“We are all involved with the undergraduate teaching we do with the University of Melbourne. That is, all the medical staff, whether they are GP registrars or fully fellowed.

“What we hope to do is instil into them an interest, or a passion for teaching because we are passionate about what we do.”

Robert and his colleagues hope this teaching ethos will in turn be paid forward by registrars and medical students throughout their careers.

He said registrars enjoyed the clinic’s vertical integrated learning structure, and giving these learners the opportunity to also teach others was ideal exam preparation.

“It’s really good revision for the GP registrars getting near exam times because they are having to think about what they are doing.

“A lot of it is attitudinal, so it’s teasing out ‘What is the thought process behind my decision making?’ and that is what the KFP (Key Feature Problems) is looking at.”

Robert said “wholistic wrap-around medicine” and teaching registrars how to work in partnership with patients was another element of the Shepparton Medical Centre’s teaching ethos.

“In teaching wholistic wrap-around medicine, it means we are not just interested in the symptoms put in front of us: you might come in for a prescription, or a referral, or because you have got a pain; but we are interested in who you are, who is at home with you, what’s your social background, what’s your academic attainment, at what level in terms of your health literacy do we need to pitch what we are doing for you and with you?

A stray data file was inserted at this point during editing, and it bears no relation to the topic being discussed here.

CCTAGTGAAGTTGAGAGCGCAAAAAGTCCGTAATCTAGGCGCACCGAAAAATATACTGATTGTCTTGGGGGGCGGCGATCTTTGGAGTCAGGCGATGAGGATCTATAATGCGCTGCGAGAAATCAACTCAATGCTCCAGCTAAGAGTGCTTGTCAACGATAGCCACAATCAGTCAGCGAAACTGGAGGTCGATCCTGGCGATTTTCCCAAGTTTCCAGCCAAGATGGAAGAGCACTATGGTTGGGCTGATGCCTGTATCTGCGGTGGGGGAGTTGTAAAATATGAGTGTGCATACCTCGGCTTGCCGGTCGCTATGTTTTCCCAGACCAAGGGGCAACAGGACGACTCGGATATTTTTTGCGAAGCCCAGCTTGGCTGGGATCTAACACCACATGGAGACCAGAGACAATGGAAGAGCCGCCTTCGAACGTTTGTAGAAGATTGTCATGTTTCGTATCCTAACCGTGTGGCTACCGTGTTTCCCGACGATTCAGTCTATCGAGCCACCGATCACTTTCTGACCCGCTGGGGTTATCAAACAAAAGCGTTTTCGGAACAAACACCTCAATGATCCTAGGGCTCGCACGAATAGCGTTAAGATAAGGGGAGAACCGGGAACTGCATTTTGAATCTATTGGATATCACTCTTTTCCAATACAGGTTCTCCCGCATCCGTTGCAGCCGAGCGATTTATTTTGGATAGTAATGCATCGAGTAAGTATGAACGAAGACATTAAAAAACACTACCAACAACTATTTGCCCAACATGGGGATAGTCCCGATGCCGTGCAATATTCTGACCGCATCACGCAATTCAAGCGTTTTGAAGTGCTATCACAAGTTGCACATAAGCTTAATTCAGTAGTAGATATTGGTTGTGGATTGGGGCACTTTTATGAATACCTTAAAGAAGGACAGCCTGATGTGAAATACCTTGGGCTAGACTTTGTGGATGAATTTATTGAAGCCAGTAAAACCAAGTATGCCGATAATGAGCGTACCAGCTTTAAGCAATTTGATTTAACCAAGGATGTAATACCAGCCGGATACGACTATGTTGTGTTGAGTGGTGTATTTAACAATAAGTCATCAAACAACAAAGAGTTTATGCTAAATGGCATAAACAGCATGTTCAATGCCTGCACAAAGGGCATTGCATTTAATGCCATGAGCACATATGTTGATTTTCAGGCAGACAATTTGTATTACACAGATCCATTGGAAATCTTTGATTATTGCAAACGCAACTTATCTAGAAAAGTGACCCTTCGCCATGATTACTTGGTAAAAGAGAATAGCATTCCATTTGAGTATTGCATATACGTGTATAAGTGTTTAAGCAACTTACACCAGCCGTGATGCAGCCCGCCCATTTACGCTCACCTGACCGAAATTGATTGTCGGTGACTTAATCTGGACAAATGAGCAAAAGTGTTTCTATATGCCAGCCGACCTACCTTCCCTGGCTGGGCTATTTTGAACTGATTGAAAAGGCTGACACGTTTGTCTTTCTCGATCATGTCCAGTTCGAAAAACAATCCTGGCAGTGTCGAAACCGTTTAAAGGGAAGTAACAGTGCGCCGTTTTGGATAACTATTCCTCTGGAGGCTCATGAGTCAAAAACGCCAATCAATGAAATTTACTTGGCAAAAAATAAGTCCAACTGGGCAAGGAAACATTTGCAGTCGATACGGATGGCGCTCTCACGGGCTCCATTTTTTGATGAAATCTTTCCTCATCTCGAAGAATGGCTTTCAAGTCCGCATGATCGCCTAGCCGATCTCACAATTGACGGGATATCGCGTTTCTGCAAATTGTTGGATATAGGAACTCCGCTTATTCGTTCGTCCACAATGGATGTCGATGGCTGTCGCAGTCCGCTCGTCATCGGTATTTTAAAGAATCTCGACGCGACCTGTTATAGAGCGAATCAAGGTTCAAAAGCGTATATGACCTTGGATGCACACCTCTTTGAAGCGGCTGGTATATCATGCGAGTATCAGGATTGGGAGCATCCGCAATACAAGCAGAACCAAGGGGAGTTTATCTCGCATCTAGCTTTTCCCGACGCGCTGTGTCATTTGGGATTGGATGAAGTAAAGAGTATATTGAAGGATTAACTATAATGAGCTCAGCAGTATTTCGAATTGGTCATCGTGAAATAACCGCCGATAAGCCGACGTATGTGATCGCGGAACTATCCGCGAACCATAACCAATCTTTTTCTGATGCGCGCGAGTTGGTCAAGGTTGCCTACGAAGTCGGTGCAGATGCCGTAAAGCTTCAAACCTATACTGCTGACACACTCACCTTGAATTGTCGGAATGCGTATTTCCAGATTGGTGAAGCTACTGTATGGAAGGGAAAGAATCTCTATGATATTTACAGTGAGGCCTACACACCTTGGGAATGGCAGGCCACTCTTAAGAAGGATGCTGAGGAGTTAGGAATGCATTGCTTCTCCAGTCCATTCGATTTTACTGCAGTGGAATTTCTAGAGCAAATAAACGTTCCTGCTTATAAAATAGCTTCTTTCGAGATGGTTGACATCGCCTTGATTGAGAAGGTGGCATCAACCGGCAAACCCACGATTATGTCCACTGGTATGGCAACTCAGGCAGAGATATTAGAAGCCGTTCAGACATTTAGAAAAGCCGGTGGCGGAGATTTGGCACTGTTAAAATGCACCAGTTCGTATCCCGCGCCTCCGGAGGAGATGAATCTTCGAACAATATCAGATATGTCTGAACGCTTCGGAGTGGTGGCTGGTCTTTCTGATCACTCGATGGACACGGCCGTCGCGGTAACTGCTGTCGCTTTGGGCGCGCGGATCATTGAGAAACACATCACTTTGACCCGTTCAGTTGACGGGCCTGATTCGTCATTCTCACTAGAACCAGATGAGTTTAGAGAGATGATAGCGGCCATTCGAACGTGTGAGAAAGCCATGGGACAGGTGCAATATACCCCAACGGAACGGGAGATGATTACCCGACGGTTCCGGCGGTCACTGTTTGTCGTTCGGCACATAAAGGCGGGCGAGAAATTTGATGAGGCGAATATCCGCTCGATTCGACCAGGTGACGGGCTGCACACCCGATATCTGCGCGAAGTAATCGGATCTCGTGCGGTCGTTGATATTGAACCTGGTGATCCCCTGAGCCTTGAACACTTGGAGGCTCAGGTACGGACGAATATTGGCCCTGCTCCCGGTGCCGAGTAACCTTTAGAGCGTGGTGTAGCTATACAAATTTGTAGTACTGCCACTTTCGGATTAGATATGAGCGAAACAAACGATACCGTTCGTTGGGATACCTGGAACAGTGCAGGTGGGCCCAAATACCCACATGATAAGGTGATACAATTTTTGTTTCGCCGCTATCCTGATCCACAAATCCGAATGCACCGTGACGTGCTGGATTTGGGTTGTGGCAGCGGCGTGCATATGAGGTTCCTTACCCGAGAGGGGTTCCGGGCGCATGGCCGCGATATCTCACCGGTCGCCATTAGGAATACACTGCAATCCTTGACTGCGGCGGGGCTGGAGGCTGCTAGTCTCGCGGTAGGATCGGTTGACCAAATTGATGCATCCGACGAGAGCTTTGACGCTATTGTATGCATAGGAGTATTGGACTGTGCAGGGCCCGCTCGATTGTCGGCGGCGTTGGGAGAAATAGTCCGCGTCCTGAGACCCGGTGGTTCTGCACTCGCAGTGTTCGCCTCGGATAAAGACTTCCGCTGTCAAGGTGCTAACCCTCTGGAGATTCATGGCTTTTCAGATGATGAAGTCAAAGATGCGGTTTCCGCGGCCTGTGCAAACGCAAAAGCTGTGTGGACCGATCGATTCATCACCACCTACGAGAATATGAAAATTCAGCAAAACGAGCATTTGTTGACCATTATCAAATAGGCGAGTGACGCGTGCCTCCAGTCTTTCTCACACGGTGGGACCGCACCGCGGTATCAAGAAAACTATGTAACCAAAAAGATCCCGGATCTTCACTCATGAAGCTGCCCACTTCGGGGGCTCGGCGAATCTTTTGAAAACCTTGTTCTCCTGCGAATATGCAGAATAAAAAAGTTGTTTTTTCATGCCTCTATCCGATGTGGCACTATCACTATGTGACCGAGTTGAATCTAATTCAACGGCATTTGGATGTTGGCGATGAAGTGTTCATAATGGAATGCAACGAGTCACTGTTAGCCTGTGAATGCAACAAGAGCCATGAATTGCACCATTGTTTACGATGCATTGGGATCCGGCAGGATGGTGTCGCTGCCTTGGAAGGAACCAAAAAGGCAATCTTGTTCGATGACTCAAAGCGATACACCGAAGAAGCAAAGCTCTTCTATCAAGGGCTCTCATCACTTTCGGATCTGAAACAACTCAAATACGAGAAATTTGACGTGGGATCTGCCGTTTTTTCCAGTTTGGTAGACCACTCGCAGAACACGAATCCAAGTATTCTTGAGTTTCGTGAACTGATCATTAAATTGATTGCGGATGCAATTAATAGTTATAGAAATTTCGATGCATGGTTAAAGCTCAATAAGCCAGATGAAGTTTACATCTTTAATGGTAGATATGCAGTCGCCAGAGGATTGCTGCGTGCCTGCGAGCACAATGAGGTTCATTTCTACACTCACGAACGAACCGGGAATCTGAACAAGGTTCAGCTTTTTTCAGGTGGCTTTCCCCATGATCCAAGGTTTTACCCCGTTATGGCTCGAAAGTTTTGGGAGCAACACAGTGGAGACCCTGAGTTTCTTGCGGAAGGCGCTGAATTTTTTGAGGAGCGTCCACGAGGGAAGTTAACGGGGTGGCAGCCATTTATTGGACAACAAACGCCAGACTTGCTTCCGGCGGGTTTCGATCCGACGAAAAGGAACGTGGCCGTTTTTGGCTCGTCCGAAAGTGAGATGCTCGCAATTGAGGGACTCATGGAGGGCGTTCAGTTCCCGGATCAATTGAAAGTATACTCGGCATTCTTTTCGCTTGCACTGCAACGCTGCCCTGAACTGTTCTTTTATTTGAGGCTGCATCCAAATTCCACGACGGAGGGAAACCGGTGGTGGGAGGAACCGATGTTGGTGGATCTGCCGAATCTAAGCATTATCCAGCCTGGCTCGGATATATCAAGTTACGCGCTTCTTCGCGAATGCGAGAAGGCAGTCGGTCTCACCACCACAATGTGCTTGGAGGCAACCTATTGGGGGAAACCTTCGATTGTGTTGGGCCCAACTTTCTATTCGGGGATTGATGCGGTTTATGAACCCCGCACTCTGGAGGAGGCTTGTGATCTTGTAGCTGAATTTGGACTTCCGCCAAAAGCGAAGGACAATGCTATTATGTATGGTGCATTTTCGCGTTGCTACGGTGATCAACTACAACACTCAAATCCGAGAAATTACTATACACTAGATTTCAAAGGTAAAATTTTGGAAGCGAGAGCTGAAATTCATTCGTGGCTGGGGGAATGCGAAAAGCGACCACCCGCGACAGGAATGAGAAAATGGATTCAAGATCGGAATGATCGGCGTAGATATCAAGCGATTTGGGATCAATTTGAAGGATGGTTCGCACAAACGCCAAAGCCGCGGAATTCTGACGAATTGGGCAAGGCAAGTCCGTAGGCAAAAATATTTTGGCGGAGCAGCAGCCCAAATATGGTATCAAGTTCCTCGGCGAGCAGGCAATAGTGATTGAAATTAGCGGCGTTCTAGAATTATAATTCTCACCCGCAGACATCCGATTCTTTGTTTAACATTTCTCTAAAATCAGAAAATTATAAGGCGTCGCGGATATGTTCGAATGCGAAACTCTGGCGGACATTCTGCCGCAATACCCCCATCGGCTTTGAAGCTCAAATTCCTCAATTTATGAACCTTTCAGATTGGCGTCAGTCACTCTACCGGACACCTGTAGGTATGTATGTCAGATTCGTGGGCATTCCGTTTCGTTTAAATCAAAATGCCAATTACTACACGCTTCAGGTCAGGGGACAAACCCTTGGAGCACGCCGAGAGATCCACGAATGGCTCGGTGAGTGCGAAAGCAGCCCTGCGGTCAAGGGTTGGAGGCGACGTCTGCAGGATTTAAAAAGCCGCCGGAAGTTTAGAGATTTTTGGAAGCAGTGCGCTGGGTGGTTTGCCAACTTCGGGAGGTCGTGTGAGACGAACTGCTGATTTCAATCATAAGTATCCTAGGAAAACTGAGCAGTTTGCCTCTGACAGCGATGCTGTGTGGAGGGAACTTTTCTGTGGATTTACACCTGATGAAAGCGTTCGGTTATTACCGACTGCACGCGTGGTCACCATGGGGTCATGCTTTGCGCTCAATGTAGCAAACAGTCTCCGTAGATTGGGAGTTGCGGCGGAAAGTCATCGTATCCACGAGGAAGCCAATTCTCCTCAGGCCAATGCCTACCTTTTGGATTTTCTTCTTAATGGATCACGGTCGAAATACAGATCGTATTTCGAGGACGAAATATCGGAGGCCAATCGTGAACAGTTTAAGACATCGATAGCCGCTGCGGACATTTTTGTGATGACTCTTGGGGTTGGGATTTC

“It’s very much a partnership, and I think that’s what the patients here appreciate.

Shepparton Medical Centre’s student hub doubles as a tearoom, and with an all-practice morning tea break, provides learners with continuous interaction with professional mentors.

“The partnership is not just telling them what to do: it’s trying to help the patient understand what they need to do to optimise their health, minimise illness, and come to terms with things for which there is no cure; and that can be the hardest part.

“It’s an important thing to teach our registrars: there isn’t always an answer, there isn’t always a clear solution.”

With regular visits to their family in the UK, Robert and Elizabeth remain committed to their GP supervising journey in Shepparton.

Centrally located, two hours’ drive from Melbourne and close to wine, river, high and snow countries, Robert said the multicultural region was suited to any GP’s lifestyle.

“The area is suited to families, couples, sports enthusiasts and lovers of food, wine and art,” he said.

Currently seeking a GP supervisor (new or experienced) to join the clinic, practice operations manager Joanne Kinder echoed Robert’s enthusiasm for regional living.

“Shepparton is a thriving and vibrant region that is experiencing significant change and growth, in particular with recent budget announcements; we believe it is an attractive place to set up your family and embed yourself in the community,” Joanne said.


Date reviewed: 30 November 2018